Students must complete three semesters of a Nordic language beyond the 101 level. If they demonstrate intermediate proficiency in a Nordic language other than Norwegian, or advanced proficiency in Norwegian, they can use Scandinavian Area Studies elective courses for these 12 semester hours.



Language
12 semester hours
  • NORW 102: Elementary Norwegian (4)
  • NORW 201, 202: Intermediate Norwegian (4, 4)
  • NORW 301: Conversation and Composition (4)
  • NORW 302: Advanced Conversation and Composition (4)
Introduction to Scandinavian Area Studies
4 semester hours
  • SCAN 150: Scandinavian Cultures and Societies (4)
Culture, Religion, History, Politics, Economics
8 semester hours, selected from:
  • NORW 331: Language and Identity: Norwegian in a Nordic Context (4)
  • POLS 384: Scandinavian Government and Politics (4)
  • SCAN/HIST 227: The Vikings (4)
  • SCAN 286: Sámi Culture in Global Indigenous Contexts (4)
  • SCAN 321: Topics in Scandinavian Culture and Society (4)
  • SCAN/POLS 322: Scandinavia and World Issues (4)
  • Sometimes applicable to this category; consult with program chair to determine applicability:
    • ECON 335: European Economic Integration (4)
    • HIST 325: European Reformations (4)
    • POLS 331: International Relations (4)
    • POLS 380: Politics of Global Development (4)
    • RELI 361: Church History Studies (4)
Literature, Film, Art, and Music
8 semester hours, selected from:
  • MUSI 106: Music of Scandinavia (4)
  • SCAN 241: Scandinavian Folklore (4)
  • SCAN 341: Topics in Scandinavian Literature (4)
  • SCAN 422: Modernity and Its Discontents (4)
  • Sometimes applicable to this category; consult with program chair to determine applicability:
    • ENGL 334: Special Topics in Children's Literature (4)
Capstone
4 semester hours
  • SCAN 499: Capstone: Senior Project (4)
MINOR
24 semester hours, including:
  • 12 semester hours in Nordic Language
  • 4 semester hours in Introduction to Scandinavian Area Studies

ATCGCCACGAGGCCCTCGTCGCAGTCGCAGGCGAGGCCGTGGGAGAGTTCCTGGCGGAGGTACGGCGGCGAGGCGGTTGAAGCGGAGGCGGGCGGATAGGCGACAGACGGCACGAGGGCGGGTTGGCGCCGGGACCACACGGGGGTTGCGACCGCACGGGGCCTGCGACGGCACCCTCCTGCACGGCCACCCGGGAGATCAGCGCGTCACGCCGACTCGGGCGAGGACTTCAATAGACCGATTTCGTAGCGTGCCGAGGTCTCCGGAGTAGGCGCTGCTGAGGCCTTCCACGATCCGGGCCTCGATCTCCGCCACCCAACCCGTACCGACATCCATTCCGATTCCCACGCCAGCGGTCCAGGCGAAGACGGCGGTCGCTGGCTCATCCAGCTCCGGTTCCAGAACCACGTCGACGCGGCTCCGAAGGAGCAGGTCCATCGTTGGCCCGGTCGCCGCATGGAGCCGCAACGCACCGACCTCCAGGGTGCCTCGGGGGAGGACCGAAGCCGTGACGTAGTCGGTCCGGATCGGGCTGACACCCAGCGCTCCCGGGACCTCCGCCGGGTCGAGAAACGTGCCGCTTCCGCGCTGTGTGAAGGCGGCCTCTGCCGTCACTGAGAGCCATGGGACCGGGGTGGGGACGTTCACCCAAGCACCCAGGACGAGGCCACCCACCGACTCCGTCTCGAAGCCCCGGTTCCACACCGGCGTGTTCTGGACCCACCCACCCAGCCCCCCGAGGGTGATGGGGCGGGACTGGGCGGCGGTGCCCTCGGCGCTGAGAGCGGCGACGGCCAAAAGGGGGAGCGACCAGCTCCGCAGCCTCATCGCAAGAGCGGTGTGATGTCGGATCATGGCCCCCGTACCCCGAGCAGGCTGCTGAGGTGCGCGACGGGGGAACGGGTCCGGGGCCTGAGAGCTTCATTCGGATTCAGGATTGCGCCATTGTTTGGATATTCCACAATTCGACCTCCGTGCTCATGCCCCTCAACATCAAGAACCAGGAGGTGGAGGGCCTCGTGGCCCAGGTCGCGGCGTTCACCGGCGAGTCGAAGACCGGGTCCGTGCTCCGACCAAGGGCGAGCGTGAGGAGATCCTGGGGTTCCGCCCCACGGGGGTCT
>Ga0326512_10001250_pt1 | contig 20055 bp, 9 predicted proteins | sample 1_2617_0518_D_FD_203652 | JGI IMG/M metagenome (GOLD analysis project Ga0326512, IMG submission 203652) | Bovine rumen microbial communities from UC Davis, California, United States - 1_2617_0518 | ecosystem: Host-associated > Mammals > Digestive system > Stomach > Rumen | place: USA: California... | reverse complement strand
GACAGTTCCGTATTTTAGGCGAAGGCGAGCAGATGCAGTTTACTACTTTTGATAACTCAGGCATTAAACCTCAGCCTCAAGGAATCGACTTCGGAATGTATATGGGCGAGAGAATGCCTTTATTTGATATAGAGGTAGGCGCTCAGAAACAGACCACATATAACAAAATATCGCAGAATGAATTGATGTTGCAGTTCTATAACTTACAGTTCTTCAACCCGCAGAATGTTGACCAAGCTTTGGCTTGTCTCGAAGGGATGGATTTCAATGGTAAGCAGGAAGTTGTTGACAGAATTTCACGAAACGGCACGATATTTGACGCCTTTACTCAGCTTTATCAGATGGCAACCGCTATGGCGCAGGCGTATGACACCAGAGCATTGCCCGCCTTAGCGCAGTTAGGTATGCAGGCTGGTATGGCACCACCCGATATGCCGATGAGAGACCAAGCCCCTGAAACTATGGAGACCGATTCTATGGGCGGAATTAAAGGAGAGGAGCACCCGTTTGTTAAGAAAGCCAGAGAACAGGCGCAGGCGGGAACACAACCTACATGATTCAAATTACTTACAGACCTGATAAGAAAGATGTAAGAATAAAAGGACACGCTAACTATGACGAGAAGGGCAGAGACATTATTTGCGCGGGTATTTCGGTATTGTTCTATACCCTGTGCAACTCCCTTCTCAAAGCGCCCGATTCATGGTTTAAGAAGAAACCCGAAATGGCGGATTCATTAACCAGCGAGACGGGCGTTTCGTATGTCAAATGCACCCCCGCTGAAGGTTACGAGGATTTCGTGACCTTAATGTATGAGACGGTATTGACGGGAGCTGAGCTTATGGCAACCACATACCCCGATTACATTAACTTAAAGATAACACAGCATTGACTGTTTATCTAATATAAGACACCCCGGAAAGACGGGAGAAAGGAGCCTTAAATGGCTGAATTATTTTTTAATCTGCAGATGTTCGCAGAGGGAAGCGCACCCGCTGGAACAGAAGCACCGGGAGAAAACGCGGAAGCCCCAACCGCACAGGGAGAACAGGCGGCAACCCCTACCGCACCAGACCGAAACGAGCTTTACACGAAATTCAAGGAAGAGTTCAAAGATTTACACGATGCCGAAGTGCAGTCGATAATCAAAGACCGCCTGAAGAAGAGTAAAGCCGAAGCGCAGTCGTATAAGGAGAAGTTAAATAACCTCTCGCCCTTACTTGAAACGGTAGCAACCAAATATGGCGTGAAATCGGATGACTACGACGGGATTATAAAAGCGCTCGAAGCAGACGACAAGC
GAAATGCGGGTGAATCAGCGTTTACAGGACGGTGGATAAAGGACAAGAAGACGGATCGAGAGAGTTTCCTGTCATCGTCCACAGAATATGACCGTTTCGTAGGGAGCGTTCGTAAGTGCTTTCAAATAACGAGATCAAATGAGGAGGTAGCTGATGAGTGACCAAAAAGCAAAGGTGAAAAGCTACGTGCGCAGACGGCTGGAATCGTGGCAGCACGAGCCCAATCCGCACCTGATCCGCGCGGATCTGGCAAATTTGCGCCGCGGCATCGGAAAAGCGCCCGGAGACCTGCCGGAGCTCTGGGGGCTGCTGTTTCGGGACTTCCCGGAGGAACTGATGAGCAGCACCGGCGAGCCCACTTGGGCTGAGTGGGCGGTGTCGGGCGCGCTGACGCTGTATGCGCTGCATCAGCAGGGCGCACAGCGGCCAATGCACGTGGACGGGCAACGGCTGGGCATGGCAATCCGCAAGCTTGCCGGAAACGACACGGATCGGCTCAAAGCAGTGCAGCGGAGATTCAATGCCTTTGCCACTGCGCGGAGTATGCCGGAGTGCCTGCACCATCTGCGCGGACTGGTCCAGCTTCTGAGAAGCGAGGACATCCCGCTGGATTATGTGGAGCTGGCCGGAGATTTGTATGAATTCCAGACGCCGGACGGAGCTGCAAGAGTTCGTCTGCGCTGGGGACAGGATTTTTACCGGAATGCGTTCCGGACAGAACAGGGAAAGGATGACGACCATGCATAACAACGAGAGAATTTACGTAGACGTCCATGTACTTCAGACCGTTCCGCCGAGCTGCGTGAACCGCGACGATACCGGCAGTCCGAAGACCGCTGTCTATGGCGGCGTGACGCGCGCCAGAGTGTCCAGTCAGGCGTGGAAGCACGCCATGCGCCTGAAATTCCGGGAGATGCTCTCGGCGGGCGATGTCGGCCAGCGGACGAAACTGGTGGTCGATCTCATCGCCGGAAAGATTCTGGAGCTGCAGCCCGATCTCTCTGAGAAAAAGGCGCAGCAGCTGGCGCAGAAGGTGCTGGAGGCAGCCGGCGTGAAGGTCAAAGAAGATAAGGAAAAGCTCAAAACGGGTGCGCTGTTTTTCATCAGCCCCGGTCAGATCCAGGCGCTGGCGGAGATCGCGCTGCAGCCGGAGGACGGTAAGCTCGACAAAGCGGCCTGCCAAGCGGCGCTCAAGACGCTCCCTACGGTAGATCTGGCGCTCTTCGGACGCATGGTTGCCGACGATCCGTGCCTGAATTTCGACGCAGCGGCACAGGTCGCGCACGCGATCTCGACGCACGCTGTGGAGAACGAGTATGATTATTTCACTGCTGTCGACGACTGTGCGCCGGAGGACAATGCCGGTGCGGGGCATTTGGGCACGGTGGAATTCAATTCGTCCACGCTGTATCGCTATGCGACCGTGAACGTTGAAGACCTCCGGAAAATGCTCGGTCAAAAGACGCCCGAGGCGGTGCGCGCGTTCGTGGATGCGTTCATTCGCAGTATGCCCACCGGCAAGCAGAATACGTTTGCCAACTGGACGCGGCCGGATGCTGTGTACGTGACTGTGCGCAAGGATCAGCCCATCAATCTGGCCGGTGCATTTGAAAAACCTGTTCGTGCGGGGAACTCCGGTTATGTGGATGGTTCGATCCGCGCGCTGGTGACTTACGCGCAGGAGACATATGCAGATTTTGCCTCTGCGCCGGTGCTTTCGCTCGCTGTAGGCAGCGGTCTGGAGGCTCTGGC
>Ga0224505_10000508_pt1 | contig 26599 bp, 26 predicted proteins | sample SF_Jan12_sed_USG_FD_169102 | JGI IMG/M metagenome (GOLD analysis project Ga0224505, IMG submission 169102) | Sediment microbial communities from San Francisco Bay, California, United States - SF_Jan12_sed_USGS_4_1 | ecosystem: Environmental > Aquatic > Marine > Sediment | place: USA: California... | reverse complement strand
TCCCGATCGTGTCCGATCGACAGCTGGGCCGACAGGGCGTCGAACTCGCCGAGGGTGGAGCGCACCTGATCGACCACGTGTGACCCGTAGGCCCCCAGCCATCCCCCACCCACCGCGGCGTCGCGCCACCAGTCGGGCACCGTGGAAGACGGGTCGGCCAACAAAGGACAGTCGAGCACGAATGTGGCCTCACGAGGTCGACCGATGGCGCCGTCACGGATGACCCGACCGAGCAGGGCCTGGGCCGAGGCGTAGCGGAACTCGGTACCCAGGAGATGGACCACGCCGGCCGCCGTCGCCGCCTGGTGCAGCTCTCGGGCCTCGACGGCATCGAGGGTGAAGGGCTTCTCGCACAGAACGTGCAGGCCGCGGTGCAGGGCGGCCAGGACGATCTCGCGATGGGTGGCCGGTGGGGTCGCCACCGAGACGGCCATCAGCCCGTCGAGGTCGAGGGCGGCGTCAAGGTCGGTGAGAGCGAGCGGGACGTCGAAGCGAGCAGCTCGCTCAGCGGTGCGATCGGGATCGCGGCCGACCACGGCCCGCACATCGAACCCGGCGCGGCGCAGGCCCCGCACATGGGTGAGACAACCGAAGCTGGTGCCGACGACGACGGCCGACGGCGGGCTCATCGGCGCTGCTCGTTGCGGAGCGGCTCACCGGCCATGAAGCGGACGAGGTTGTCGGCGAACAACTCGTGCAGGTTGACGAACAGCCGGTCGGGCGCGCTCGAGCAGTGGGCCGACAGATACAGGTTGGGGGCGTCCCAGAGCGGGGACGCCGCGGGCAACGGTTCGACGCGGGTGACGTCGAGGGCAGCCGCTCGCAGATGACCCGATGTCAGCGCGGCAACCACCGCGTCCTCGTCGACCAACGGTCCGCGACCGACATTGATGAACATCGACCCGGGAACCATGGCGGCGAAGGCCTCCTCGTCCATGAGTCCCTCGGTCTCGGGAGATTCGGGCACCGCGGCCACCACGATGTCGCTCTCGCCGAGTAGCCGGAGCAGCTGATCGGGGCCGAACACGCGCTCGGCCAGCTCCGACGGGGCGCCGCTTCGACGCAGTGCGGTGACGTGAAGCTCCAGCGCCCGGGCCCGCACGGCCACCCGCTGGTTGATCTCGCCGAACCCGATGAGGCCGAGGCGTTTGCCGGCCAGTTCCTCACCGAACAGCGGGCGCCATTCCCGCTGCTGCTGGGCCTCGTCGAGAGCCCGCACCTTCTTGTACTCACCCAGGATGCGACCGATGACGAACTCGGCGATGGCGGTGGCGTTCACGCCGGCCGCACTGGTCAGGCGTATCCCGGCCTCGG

• 8 semester hours electives
Language
12 semester hours

Students must complete 3 semesters of a Nordic language. If they demonstrate intermediate proficiency in a language other than Norwegian, or advanced proficiency in Norwegian, they can substitute Scandinavian Area Studies elective courses for these 12 semester hours.

  • NORW 101, 102: Elementary Norwegian (4, 4)
  • NORW 201, 202: Intermediate Norwegian (4, 4)
  • NORW 301: Norwegian Conversation and Composition (4)
  • NORW 302: Advanced Norwegian Conversation and Composition (4)
Introduction to Scandinavian Area Studies
4 semester hours
  • SCAN 150: Scandinavian Cultures and Societies (4)
Electives
8 semester hours

Any SCAN or other interdisciplinary course listed for the major or minor not used above. (In addition to all SCAN courses beyond SCAN 150, these include NORW courses beyond any used to fulfill the language requirement, MUSI 106 and POLS 384.) No more than 1 elective may be chosen from courses with a literature (LT) designation. Other courses may be applicable (see below) with approval of program director. These include:

  • ECON 335: European Economic Integration (4)
  • ENGL 334: Special Topics in Children's Literature (4)
  • HIST 325: European Reformations (4)
  • POLS 331: International Relations (4)
  • POLS 380: Politics of Global Development (4)
  • RELI 361: Church History Studies (4)

No more than 8 semester hours may be used to meet both the Scandinavian Area Studies major or minor and either general education elements or requirements for a second major or minor.


Scandinavian Area Studies (SCAN) Undergraduate-Level Courses

SCAN 150: Scandinavian Cultures and Societies